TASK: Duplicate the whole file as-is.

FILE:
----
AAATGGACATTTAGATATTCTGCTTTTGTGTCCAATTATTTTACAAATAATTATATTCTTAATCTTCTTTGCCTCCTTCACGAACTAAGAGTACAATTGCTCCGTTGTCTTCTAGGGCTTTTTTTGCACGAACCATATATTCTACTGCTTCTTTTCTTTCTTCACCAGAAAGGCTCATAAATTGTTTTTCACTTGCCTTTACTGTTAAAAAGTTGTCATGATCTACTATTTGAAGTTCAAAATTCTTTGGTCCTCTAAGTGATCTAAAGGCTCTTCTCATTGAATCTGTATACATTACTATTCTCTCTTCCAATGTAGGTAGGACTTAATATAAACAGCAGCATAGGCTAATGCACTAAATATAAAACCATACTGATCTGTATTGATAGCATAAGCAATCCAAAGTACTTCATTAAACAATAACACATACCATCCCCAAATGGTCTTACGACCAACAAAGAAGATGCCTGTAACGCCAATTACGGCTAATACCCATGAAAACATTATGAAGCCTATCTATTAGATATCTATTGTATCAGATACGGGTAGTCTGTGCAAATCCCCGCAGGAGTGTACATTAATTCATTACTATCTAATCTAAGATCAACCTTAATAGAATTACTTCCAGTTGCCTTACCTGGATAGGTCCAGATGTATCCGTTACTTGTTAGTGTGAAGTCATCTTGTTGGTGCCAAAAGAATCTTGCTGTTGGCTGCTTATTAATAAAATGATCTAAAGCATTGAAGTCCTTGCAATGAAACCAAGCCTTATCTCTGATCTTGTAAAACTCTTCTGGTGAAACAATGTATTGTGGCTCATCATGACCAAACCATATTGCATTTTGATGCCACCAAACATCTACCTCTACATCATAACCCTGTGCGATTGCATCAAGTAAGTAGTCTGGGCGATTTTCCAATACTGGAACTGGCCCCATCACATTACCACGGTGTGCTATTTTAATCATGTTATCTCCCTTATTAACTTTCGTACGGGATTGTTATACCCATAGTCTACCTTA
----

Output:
AAATGGACATTTAGATATTCTGCTTTTGTGTCCAATTATTTTACAAATAATTATATTCTTAATCTTCTTTGCCTCCTTCACGAACTAAGAGTACAATTGCTCCGTTGTCTTCTAGGGCTTTTTTTGCACGAACCATATATTCTACTGCTTCTTTTCTTTCTTCACCAGAAAGGCTCATAAATTGTTTTTCACTTGCCTTTACTGTTAAAAAGTTGTCATGATCTACTATTTGAAGTTCAAAATTCTTTGGTCCTCTAAGTGATCTAAAGGCTCTTCTCATTGAATCTGTATACATTACTATTCTCTCTTCCAATGTAGGTAGGACTTAATATAAACAGCAGCATAGGCTAATGCACTAAATATAAAACCATACTGATCTGTATTGATAGCATAAGCAATCCAAAGTACTTCATTAAACAATAACACATACCATCCCCAAATGGTCTTACGACCAACAAAGAAGATGCCTGTAACGCCAATTACGGCTAATACCCATGAAAACATTATGAAGCCTATCTATTAGATATCTATTGTATCAGATACGGGTAGTCTGTGCAAATCCCCGCAGGAGTGTACATTAATTCATTACTATCTAATCTAAGATCAACCTTAATAGAATTACTTCCAGTTGCCTTACCTGGATAGGTCCAGATGTATCCGTTACTTGTTAGTGTGAAGTCATCTTGTTGGTGCCAAAAGAATCTTGCTGTTGGCTGCTTATTAATAAAATGATCTAAAGCATTGAAGTCCTTGCAATGAAACCAAGCCTTATCTCTGATCTTGTAAAACTCTTCTGGTGAAACAATGTATTGTGGCTCATCATGACCAAACCATATTGCATTTTGATGCCACCAAACATCTACCTCTACATCATAACCCTGTGCGATTGCATCAAGTAAGTAGTCTGGGCGATTTTCCAATACTGGAACTGGCCCCATCACATTACCACGGTGTGCTATTTTAATCATGTTATCTCCCTTATTAACTTTCGTACGGGATTGTTATACCCATAGTCTACCTTA